DuPage County forest preserve officials have unveiled a new five-year plan for Danada Equestrian Center in Wheaton that outlines programming, herd health and economic goals.
The plan was created with feedback from an operational assessment conducted earlier this year. The assessment, along with measures like a vet checkup of the herd, was part of the response to complaints in November from some volunteers of horse neglect.
David Guritz, forest preserve education director, said this is the first time in recent years Danada has operated under a business plan.
"The plan does include some of the major strategies from the assessment, but it goes beyond that," he said. "We've taken some time to look at how we want the program to evolve and change."
The plan outlines six major goals: enhancing visitor experiences; adjusting marketing strategies; upholding programming excellence; having an efficient, supportive and well-trained volunteer pool; enhancing fund development to support Danada; and promoting initiatives for excellence in operations, administration and community outreach.
The biggest initial challenge facing Danada is team building between staff and volunteers, Guritz said.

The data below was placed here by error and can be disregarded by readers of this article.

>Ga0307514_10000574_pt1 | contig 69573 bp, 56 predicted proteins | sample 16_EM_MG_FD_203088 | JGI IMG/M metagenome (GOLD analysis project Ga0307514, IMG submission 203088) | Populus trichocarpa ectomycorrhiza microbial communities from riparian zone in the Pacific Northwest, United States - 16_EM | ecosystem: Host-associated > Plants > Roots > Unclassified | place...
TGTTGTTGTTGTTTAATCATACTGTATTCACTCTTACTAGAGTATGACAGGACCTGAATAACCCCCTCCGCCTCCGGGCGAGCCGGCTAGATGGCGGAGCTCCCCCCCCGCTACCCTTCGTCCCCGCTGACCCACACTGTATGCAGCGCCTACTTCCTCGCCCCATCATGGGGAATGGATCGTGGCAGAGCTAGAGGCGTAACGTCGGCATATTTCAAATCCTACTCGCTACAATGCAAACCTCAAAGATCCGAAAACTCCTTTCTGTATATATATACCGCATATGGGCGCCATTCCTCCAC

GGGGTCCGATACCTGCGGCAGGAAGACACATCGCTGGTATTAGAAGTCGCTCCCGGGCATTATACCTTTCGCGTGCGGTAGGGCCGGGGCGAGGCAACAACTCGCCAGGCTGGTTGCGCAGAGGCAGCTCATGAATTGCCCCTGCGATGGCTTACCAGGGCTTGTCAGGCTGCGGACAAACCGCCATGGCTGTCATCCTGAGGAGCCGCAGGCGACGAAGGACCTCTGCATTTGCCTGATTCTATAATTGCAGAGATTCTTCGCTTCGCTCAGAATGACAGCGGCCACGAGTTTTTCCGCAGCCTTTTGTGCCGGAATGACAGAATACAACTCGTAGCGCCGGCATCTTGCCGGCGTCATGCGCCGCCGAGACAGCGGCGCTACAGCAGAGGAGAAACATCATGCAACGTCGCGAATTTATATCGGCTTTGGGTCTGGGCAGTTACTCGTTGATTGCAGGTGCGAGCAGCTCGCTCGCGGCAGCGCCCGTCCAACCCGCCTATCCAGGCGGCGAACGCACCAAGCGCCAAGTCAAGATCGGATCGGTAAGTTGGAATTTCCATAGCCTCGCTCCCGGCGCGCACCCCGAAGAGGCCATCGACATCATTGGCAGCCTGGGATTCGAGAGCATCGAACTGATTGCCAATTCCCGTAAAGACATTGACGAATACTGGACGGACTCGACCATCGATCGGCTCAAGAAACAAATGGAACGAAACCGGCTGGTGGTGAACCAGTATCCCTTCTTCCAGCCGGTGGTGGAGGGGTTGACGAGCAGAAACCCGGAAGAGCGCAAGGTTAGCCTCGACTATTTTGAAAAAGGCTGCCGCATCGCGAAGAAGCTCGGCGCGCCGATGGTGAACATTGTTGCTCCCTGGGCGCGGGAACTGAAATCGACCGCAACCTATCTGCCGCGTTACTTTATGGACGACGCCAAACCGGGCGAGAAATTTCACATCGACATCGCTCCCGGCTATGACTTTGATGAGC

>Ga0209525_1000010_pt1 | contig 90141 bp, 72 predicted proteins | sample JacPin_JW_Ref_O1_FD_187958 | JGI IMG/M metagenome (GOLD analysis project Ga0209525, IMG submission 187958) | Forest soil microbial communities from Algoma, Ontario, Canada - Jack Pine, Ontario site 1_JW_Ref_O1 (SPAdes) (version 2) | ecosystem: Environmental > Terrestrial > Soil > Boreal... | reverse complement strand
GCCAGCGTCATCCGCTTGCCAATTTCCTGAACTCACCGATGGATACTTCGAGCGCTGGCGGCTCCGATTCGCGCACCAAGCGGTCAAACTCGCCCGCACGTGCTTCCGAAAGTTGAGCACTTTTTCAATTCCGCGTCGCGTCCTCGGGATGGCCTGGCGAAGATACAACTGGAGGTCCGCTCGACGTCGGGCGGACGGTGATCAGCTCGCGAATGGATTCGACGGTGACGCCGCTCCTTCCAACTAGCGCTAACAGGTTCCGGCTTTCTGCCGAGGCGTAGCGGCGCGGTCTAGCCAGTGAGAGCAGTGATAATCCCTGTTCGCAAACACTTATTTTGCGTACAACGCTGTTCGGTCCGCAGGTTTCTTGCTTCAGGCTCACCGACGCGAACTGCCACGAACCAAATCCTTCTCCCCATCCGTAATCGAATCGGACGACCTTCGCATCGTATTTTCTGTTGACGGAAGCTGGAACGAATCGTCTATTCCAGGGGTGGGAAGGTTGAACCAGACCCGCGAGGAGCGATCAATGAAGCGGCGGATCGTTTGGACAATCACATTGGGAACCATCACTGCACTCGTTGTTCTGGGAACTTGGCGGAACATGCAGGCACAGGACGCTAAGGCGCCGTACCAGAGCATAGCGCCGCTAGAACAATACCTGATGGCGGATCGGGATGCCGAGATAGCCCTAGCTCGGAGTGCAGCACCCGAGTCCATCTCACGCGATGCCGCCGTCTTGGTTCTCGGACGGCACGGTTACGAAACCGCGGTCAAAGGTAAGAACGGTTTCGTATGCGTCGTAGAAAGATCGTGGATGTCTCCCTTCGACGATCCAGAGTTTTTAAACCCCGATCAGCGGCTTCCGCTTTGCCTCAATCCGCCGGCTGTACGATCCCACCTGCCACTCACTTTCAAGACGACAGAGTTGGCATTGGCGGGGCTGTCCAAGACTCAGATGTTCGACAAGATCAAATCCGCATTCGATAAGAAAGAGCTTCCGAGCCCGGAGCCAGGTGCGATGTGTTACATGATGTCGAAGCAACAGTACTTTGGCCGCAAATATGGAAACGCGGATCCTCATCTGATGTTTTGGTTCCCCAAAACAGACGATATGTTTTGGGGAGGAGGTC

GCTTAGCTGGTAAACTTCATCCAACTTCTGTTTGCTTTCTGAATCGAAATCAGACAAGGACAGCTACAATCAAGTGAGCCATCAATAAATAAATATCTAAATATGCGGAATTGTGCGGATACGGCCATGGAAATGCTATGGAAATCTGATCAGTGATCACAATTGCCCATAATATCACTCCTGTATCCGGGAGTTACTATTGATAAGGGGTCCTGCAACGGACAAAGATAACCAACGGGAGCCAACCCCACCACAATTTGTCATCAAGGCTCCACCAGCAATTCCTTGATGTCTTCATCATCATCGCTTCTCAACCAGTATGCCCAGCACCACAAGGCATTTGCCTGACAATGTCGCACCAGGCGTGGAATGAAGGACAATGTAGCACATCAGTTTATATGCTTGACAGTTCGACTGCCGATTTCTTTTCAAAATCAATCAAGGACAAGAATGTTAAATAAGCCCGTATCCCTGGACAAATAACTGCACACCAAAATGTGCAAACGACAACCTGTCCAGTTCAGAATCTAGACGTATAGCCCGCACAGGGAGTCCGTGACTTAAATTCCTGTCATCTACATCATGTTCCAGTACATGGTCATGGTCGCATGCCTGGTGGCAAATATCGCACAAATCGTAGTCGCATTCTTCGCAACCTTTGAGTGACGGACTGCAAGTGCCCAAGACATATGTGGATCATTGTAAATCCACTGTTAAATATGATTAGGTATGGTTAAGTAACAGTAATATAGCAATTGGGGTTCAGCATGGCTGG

"We need to get folks working together to support the public program initiatives that are outlined in the plan," he said.
Long-term, however, Danada must find a way to sustain its core programs such as sleigh rides, hay rides, summer camps and beginning riding lessons, while dealing with the expenses of maintaining the herd and diversifying programs that might bring more revenue later.
For example, Danada would like to reach out to new audiences like schools, Scout groups and 4-H programs, Guritz said.
But the district also must work to keep the herd healthy and work together with staff and volunteers to make difficult decisions when a horse ages, such as whether to use Danada's horse adoption policy.
During a meeting this month, Commissioner Roger Kotecki asked whether Danada staff members considered moving the bulk of the operation to St. James Farm near Warrenville. The site has an indoor stadium and Kotecki said it might allow the horses to get better exercise in winter.
Guritz said some programming could be scheduled at St. James, but Danada will remain the primary home for horses under the current plan.
"Down the road there may be opportunities for intermittent programming at St. James," Guritz said.
"Danada is set up very well to accommodate the heavier use of a 25-horse herd. I'm not sure that St. James can accommodate that in the long term ... but there has been consideration," he said.